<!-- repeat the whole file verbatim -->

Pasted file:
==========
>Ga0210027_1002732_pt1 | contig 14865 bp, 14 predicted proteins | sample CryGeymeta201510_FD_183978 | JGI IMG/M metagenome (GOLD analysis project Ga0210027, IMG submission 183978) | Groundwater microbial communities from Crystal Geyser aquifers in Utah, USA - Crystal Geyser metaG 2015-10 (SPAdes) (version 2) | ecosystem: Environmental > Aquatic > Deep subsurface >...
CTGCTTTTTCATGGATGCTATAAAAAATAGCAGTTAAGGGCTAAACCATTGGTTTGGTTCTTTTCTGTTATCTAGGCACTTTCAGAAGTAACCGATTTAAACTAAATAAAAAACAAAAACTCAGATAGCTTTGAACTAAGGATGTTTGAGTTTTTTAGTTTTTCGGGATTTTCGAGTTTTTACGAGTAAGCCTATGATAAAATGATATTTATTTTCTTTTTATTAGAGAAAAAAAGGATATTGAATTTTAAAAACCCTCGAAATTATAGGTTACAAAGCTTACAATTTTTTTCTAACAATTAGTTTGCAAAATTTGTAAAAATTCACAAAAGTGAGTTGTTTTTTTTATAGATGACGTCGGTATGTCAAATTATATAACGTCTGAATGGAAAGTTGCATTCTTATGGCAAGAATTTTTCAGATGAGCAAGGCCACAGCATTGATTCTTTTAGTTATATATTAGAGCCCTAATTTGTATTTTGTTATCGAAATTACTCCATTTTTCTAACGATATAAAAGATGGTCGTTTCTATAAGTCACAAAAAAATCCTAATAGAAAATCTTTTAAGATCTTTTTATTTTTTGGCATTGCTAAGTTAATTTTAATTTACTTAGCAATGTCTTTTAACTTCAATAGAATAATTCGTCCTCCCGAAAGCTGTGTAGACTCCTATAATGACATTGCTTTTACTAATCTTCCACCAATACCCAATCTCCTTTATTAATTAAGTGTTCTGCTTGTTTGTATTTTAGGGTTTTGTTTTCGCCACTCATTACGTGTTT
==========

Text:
>Ga0210027_1002732_pt1 | contig 14865 bp, 14 predicted proteins | sample CryGeymeta201510_FD_183978 | JGI IMG/M metagenome (GOLD analysis project Ga0210027, IMG submission 183978) | Groundwater microbial communities from Crystal Geyser aquifers in Utah, USA - Crystal Geyser metaG 2015-10 (SPAdes) (version 2) | ecosystem: Environmental > Aquatic > Deep subsurface >...
CTGCTTTTTCATGGATGCTATAAAAAATAGCAGTTAAGGGCTAAACCATTGGTTTGGTTCTTTTCTGTTATCTAGGCACTTTCAGAAGTAACCGATTTAAACTAAATAAAAAACAAAAACTCAGATAGCTTTGAACTAAGGATGTTTGAGTTTTTTAGTTTTTCGGGATTTTCGAGTTTTTACGAGTAAGCCTATGATAAAATGATATTTATTTTCTTTTTATTAGAGAAAAAAAGGATATTGAATTTTAAAAACCCTCGAAATTATAGGTTACAAAGCTTACAATTTTTTTCTAACAATTAGTTTGCAAAATTTGTAAAAATTCACAAAAGTGAGTTGTTTTTTTTATAGATGACGTCGGTATGTCAAATTATATAACGTCTGAATGGAAAGTTGCATTCTTATGGCAAGAATTTTTCAGATGAGCAAGGCCACAGCATTGATTCTTTTAGTTATATATTAGAGCCCTAATTTGTATTTTGTTATCGAAATTACTCCATTTTTCTAACGATATAAAAGATGGTCGTTTCTATAAGTCACAAAAAAATCCTAATAGAAAATCTTTTAAGATCTTTTTATTTTTTGGCATTGCTAAGTTAATTTTAATTTACTTAGCAATGTCTTTTAACTTCAATAGAATAATTCGTCCTCCCGAAAGCTGTGTAGACTCCTATAATGACATTGCTTTTACTAATCTTCCACCAATACCCAATCTCCTTTATTAATTAAGTGTTCTGCTTGTTTGTATTTTAGGGTTTTGTTTTCGCCACTCATTACGTGTTT